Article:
CSU, Chico has set records for the number of volunteers taking part to raise money (2,021) and the number of letters sent out requesting support (in excess of 37,000).

Among the civic engagement programs at CSU, Chico are Community Action Volunteers in Education (CAVE) and Community Legal Information Center (CLIC).[1][2] CAVE student volunteers help more than 30,000 clients annually, and CLIC student volunteers provide free referrals and legal information to more than 13,000 clients.

The Orion is Chico State's nationally acclaimed school newspaper, and has been named (on several occasions) the number one weekly collegiate publication.[21]


The Chico State Motto, "Today decides tomorrow"

CSU, Chico has received a number of honors for its leadership role in sustainability and environmental awareness and education. CSU, Chico’s Green Campus Program won the Best Practices award for Student Energy Efficiency in the CSU in April 2008. In 2007, the University was awarded the Grand Prize by the National Wildlife Federation for efforts to reduce global warming.

The University was ranked on a list of 15 colleges and universities around the world cited for their leadership in sustainability and environmental programs. Grist Magazine, a well-known Web-based environmental news and commentary publication, has placed CSU, Chico on its list of “15 Green Colleges and Universities.”[22] The DailyGreen, a popular Web site that bills itself as “The consumer’s guide to the green revolution,” has featured CSU, Chico in a list of 10 top colleges and universities that includes Harvard University, Duke University, Middlebury College and Oberlin College.[23]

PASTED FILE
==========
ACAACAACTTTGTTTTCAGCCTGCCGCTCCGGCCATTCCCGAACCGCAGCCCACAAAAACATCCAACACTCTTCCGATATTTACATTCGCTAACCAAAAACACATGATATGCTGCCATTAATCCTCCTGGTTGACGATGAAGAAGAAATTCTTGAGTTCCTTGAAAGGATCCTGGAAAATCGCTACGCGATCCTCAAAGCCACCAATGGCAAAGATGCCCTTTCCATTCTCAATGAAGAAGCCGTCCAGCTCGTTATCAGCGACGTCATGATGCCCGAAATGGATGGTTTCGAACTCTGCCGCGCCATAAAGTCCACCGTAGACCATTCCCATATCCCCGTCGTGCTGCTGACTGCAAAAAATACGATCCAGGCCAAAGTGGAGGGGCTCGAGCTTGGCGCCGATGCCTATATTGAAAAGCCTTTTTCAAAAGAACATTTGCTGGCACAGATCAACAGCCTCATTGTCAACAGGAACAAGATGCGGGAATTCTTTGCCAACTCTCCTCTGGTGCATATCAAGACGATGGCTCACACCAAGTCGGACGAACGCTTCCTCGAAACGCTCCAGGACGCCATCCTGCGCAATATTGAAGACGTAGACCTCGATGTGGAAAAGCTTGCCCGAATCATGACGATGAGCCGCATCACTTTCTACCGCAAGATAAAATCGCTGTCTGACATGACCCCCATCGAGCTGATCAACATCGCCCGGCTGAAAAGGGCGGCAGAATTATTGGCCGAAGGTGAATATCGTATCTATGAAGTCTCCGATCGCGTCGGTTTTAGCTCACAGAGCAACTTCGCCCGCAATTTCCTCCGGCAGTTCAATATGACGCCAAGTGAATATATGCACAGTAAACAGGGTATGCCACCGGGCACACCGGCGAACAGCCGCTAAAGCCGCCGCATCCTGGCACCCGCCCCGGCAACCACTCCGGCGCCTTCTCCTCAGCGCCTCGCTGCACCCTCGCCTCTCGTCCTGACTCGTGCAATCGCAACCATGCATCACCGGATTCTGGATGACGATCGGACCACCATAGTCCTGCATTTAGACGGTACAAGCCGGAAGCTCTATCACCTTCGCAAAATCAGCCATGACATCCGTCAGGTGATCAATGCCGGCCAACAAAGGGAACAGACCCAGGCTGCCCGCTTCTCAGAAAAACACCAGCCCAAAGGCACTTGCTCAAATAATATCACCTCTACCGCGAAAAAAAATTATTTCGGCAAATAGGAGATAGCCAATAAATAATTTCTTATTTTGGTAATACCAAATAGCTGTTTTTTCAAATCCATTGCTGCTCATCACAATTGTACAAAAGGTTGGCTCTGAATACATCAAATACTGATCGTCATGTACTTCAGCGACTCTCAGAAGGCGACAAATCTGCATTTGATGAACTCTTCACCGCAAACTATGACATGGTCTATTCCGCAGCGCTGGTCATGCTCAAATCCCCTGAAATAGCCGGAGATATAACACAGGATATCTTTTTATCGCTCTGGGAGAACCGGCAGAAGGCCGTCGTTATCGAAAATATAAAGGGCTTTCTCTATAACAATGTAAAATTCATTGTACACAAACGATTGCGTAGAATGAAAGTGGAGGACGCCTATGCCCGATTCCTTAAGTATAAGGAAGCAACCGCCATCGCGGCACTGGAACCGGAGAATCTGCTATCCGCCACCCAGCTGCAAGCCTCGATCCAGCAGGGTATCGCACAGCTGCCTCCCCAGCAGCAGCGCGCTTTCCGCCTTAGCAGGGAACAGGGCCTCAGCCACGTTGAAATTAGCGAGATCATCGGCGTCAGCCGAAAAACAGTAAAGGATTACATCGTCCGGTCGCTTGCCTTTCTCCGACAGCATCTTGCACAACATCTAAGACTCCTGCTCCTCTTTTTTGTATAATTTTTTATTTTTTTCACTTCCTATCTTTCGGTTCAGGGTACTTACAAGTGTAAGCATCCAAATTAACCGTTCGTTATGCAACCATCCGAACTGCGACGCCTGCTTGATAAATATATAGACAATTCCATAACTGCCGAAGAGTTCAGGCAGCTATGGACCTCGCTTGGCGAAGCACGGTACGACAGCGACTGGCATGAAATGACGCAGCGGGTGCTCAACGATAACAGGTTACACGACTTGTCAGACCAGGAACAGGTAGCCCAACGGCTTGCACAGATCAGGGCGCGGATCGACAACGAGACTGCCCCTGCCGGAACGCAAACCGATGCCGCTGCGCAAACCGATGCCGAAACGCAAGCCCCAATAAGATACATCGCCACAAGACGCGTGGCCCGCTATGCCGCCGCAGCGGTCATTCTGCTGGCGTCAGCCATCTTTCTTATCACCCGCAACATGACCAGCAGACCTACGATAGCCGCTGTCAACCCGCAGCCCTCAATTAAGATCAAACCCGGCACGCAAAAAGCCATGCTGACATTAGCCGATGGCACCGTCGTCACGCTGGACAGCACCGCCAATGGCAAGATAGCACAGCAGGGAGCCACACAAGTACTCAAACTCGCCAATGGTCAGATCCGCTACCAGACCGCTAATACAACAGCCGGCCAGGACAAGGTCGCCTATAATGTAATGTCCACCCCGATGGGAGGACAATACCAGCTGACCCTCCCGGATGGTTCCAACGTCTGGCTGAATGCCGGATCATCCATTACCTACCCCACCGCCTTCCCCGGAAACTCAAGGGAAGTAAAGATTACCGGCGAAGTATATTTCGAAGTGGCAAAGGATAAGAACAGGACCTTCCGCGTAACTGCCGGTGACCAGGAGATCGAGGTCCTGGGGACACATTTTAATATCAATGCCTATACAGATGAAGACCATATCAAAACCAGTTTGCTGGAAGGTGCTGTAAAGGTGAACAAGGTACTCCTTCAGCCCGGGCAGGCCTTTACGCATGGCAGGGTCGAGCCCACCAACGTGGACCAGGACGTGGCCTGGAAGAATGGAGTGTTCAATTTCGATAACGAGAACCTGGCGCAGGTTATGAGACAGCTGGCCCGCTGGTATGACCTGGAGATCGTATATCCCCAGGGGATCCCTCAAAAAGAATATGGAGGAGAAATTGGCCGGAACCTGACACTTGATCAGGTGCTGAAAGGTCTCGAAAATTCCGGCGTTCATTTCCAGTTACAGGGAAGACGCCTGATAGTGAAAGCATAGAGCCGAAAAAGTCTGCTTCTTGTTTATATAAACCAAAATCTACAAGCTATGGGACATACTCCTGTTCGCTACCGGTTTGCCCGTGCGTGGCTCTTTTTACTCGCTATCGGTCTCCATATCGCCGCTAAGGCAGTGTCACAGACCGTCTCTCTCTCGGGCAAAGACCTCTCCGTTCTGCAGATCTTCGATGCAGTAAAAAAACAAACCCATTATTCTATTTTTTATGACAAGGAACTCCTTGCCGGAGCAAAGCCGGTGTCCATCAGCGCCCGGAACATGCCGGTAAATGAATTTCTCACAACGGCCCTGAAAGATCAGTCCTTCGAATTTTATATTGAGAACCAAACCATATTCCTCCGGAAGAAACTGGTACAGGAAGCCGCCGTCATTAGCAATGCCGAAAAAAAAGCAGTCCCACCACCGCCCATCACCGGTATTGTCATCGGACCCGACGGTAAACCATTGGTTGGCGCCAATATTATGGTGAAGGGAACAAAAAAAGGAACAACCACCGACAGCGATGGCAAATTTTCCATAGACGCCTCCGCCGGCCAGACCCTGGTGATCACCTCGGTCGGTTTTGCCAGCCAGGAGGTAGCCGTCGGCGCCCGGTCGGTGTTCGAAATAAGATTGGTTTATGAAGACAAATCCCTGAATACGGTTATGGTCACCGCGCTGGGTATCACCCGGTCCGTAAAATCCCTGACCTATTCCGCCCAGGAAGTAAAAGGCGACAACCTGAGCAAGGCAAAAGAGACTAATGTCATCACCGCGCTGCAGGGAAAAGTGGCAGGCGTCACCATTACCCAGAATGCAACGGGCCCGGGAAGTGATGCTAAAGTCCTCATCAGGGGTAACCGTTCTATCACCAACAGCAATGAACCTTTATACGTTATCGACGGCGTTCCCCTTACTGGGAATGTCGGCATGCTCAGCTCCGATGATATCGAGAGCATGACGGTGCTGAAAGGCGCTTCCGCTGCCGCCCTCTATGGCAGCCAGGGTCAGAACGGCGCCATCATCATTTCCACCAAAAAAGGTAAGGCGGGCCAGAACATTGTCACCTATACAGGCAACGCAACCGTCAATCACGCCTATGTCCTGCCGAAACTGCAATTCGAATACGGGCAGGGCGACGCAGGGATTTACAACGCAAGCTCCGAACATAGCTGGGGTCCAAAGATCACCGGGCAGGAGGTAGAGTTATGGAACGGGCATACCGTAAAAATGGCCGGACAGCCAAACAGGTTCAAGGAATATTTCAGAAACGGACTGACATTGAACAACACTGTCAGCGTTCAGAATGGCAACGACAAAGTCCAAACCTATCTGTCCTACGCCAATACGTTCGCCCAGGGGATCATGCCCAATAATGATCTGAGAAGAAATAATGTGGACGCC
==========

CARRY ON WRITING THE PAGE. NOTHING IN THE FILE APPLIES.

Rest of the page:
Chico Professor Jeff Price, shared in the 2007 Nobel Peace Prize as a lead author of the Intergovernmental Panel on Climate Change[24] , and is also Senior Fellow for Climate Change and Biodiversity at the United Nations Environment Program – World Conservation Monitoring Center (UNEP-WCMC).

CSU, Chico University Printing Services has been awarded Forest Stewardship Council chain-of-custody certification by Scientific Certification Systems (certificate number SCS-COC-001517), supporting CSU, Chico’s campuswide commitment to sustainability. CSU, Chico is one of the first universities in the country to receive this certification.